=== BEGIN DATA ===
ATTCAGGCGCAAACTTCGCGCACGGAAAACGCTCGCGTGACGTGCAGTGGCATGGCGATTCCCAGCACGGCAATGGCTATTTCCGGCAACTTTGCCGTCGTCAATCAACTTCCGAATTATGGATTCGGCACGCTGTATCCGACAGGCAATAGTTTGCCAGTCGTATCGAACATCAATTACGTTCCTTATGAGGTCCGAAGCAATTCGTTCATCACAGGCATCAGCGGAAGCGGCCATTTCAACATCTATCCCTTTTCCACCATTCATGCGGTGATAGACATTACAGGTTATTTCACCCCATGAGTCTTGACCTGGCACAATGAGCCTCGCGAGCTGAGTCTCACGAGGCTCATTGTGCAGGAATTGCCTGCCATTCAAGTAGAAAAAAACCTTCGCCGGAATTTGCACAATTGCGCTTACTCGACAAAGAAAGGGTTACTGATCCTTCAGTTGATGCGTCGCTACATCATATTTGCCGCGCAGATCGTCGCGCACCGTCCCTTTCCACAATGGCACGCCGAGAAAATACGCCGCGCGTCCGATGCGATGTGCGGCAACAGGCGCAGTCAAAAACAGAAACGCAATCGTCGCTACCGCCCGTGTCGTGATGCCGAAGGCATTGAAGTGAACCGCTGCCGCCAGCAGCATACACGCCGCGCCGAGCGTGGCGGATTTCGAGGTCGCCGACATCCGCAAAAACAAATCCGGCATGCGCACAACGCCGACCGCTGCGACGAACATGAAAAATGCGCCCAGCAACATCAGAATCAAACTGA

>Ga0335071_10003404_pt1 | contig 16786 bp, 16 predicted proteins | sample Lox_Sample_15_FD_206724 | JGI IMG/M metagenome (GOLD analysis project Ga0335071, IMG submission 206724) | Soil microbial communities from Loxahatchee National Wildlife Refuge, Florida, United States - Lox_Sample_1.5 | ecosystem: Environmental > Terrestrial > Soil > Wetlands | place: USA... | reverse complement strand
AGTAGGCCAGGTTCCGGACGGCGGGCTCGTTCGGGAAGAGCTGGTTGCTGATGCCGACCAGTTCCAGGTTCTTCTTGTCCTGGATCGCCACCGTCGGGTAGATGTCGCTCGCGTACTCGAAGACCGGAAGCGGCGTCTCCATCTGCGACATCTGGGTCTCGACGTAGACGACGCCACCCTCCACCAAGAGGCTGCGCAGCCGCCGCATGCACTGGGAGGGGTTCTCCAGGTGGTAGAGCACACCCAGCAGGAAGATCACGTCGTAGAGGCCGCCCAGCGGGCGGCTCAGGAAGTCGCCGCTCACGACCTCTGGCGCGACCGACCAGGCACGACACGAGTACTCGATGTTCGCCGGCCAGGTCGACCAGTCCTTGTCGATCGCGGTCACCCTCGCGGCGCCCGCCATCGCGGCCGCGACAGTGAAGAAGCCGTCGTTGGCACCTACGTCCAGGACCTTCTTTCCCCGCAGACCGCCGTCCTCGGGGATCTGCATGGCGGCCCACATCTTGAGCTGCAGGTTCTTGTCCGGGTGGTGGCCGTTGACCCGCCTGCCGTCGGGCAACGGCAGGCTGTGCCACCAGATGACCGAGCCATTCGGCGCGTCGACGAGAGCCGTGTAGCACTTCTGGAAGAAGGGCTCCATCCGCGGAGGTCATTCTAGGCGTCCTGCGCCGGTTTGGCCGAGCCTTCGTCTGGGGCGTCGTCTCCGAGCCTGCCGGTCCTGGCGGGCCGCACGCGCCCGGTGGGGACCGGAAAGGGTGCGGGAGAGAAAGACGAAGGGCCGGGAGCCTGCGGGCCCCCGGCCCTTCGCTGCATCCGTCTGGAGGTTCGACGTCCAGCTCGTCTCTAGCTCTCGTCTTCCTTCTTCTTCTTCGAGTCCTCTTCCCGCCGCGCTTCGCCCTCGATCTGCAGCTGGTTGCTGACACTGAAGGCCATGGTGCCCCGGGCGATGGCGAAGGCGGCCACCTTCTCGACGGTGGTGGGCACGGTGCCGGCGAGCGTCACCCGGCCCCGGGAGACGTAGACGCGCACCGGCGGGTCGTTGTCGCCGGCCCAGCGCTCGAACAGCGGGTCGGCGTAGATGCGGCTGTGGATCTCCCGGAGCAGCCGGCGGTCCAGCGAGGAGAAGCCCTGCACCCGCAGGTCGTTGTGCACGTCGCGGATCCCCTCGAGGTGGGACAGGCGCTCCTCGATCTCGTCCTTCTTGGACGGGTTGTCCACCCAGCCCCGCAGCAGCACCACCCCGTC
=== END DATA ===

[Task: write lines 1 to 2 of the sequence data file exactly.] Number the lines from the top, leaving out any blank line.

ATTCAGGCGCAAACTTCGCGCACGGAAAACGCTCGCGTGACGTGCAGTGGCATGGCGATTCCCAGCACGGCAATGGCTATTTCCGGCAACTTTGCCGTCGTCAATCAACTTCCGAATTATGGATTCGGCACGCTGTATCCGACAGGCAATAGTTTGCCAGTCGTATCGAACATCAATTACGTTCCTTATGAGGTCCGAAGCAATTCGTTCATCACAGGCATCAGCGGAAGCGGCCATTTCAACATCTATCCCTTTTCCACCATTCATGCGGTGATAGACATTACAGGTTATTTCACCCCATGAGTCTTGACCTGGCACAATGAGCCTCGCGAGCTGAGTCTCACGAGGCTCATTGTGCAGGAATTGCCTGCCATTCAAGTAGAAAAAAACCTTCGCCGGAATTTGCACAATTGCGCTTACTCGACAAAGAAAGGGTTACTGATCCTTCAGTTGATGCGTCGCTACATCATATTTGCCGCGCAGATCGTCGCGCACCGTCCCTTTCCACAATGGCACGCCGAGAAAATACGCCGCGCGTCCGATGCGATGTGCGGCAACAGGCGCAGTCAAAAACAGAAACGCAATCGTCGCTACCGCCCGTGTCGTGATGCCGAAGGCATTGAAGTGAACCGCTGCCGCCAGCAGCATACACGCCGCGCCGAGCGTGGCGGATTTCGAGGTCGCCGACATCCGCAAAAACAAATCCGGCATGCGCACAACGCCGACCGCTGCGACGAACATGAAAAATGCGCCCAGCAACATCAGAATCAAACTGA

>Ga0335071_10003404_pt1 | contig 16786 bp, 16 predicted proteins | sample Lox_Sample_15_FD_206724 | JGI IMG/M metagenome (GOLD analysis project Ga0335071, IMG submission 206724) | Soil microbial communities from Loxahatchee National Wildlife Refuge, Florida, United States - Lox_Sample_1.5 | ecosystem: Environmental > Terrestrial > Soil > Wetlands | place: USA... | reverse complement strand